As so often with the war in Afghanistan, one statement can be open to wildly different interpretations. Thus President Hamid Karzai's disclosure that the US is engaged in talks with the Taliban was dismissed by some as more of the same old posturing. For others, it was no more than a restatement of the obvious. Yet there is something new here. It is not the fact of contact between the US and the Taliban – which has been an on-off saga of long standing – but the fact that confirmation of talks came from Mr Karzai, who has long been lukewarm, if not hostile, to the very idea.
The Afghan President's remarks to journalists in Kabul at the weekend contained several other new elements. Not only did he admit that talks had been going on, but he called them "peace talks", spoke positively of the progress made, and said that the US military was also involved. There was a new tone, as well as new information.
That there is no possibility of peace in Afghanistan unless the Taliban are included in any settlement has been widely accepted for some time. Back in 2007, a British and an Irish diplomat, working for the UN and the EU respectively, were expelled after apparently putting out feelers to Taliban representatives – perhaps more successfully than they were supposed to. The impetus for their expulsion was said to have come from US intelligence, but it could equally well have come from Mr Karzai.
After Barack Obama took over the White House in 2009, his adviser on Afghanistan and Pakistan, the late Richard Holbrooke, repeatedly insisted on the need to engage the Taliban, proposing a distinction between the "moderate" majority who should be wooed, and the jihadist minority, to whom no quarter should be given. That became official US policy, but it never appeared to enjoy the full support of US commanders, who gave the impression of continuing to strive for outright victory or nothing. Hence the knots in which US Afghan policy increasingly seemed to be tied.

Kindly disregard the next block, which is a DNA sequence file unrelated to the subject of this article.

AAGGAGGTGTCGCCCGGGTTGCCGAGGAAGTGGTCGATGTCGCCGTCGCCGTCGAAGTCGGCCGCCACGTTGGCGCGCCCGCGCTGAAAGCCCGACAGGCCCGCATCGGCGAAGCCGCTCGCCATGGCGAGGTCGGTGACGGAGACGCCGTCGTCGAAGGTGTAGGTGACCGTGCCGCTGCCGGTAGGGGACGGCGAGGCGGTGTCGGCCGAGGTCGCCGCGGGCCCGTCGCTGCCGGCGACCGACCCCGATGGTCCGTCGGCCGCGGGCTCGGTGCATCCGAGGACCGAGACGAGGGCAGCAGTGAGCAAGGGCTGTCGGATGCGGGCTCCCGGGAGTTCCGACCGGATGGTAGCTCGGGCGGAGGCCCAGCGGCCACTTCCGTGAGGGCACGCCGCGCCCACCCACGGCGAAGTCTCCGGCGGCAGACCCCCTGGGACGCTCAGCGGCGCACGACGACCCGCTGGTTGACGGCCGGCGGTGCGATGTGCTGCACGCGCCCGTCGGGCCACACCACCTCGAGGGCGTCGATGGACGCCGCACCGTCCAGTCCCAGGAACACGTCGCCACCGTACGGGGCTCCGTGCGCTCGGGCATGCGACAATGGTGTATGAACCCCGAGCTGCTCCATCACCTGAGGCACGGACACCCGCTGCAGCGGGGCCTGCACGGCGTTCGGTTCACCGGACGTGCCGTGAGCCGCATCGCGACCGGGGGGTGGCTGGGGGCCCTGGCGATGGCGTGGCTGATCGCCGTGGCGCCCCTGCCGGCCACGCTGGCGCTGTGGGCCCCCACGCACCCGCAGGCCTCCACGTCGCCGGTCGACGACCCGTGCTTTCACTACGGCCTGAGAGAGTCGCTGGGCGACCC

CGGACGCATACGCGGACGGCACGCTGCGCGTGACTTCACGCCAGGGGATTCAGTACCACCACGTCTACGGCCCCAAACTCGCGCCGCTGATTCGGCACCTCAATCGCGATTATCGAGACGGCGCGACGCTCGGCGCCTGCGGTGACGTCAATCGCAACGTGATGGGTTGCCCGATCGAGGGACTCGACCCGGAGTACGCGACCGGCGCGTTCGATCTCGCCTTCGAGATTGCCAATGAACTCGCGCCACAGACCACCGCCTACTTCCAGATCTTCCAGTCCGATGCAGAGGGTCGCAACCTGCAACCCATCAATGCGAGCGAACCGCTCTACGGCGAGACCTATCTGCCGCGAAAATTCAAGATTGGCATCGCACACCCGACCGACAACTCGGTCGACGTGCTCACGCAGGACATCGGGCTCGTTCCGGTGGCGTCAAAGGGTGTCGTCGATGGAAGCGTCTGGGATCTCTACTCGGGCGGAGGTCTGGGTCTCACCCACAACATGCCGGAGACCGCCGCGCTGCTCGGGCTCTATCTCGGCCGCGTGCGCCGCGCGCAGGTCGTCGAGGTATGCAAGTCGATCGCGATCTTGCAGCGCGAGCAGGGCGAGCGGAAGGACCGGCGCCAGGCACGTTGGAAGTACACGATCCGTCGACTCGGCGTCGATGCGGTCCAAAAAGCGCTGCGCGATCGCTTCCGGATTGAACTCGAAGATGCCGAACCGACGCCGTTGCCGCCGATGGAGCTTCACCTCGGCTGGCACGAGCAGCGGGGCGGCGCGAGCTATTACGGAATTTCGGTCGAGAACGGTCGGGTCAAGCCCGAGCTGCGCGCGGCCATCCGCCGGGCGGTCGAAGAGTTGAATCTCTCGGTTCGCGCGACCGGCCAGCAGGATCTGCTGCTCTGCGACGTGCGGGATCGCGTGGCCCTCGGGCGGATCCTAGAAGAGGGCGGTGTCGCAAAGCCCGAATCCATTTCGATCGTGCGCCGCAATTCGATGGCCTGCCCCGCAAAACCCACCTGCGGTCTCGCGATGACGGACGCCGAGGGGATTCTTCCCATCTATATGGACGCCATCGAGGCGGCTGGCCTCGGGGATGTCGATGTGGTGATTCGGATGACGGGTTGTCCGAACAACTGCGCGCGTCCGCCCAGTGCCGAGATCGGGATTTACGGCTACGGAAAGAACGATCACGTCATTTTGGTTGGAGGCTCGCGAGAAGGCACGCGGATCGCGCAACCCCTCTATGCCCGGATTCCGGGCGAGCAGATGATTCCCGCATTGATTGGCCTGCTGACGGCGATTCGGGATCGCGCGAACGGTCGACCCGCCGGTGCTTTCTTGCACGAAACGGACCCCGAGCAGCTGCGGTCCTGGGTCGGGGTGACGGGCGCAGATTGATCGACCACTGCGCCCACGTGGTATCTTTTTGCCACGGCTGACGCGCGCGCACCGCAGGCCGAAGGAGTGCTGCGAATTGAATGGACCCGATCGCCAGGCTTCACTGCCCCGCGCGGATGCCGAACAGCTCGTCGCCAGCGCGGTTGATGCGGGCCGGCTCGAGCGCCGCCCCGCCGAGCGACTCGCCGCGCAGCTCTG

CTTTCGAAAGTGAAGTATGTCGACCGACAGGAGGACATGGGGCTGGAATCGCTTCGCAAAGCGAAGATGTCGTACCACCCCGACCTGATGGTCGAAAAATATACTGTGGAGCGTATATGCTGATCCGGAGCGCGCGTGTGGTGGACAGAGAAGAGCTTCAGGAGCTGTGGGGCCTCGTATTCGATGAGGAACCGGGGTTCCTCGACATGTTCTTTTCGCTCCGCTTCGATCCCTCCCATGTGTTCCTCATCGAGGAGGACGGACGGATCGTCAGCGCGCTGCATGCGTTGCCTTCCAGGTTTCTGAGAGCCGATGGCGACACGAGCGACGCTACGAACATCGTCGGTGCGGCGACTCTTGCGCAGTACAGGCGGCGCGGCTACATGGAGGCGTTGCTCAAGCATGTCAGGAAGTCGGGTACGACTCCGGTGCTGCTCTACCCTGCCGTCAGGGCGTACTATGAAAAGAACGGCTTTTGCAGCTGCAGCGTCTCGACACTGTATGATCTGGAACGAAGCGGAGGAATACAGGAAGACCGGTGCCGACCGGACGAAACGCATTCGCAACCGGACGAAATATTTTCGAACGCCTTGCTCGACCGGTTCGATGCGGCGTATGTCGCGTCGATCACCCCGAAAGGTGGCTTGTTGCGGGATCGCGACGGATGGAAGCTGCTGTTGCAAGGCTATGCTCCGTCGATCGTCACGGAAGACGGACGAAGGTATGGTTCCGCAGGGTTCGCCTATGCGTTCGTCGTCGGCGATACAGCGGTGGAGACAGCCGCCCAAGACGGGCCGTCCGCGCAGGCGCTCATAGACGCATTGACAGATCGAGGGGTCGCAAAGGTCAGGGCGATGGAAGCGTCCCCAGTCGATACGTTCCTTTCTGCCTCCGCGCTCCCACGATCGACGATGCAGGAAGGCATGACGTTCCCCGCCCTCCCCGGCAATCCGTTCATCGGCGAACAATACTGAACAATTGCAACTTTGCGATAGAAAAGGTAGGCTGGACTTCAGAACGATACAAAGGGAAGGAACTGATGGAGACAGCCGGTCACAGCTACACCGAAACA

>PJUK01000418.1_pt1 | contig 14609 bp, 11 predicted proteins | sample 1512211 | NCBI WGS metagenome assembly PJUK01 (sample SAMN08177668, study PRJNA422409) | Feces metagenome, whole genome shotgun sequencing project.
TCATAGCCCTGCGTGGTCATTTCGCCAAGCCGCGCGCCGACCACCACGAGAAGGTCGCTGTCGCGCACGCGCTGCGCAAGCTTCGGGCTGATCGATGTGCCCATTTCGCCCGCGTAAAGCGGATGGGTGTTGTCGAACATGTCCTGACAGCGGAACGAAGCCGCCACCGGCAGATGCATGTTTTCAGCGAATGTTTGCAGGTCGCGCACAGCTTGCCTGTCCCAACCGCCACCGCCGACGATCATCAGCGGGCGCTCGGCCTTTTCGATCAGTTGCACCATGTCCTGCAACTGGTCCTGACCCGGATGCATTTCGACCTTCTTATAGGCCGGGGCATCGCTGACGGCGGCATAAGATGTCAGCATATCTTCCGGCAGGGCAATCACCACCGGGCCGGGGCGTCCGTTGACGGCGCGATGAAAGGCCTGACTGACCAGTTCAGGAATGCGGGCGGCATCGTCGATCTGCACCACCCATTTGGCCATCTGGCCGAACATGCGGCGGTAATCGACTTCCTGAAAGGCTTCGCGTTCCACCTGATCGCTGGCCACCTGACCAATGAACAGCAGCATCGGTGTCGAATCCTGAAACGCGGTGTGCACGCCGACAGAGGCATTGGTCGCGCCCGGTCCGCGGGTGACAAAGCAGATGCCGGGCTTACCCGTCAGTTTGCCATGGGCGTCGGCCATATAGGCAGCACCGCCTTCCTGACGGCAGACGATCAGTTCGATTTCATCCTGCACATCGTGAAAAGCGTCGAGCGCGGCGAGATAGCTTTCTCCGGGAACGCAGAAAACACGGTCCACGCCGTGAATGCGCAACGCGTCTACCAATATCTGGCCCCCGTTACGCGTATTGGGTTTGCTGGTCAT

The death last month of Osama bin Laden, who had been tracked down to a family compound in Pakistan, changed many calculations. It strengthened Mr Obama's authority domestically, because he had achieved what his predecessor, George Bush, had tried so hard to do. It allowed the US to draw a clearer distinction between al-Qa'ida, which had now been decapitated, and the Taliban – a distinction which made talks with the Taliban more tolerable. And it clears the way for the incoming US Defence Secretary and arch-pragmatist, Leon Panetta, to put Afghan policy on a fresh footing.
Above all, though – given that Bin Laden was found sheltering in Pakistan – it called into question the rationale for foreign troops to remain much longer in Afghanistan. It increased pressure on Mr Obama to meet his provisional timetable for troop withdrawal, if not to accelerate it. And this in turn drove home the message to Mr Karzai and his failing government that the US might not be there to shore up his position indefinitely.
Suddenly, there is a prospect for the stalemate of at least three years to be broken. For talks – peace talks, even, as Mr Karzai termed them – to yield any kind of settlement, however, several conditions must be met. The first is that the US administration, including the military, can agree on the end and the means. A second is that Mr Karzai and the Afghan government sign up, and a third is that both they and the Americans talk to Taliban leaders who can deliver – not, as embarrassingly emerged earlier this year, to a shopkeeper from Quetta. None of this will be simple, but Mr Karzai's statement is the best evidence yet that a start has been made and that the endgame might finally have begun.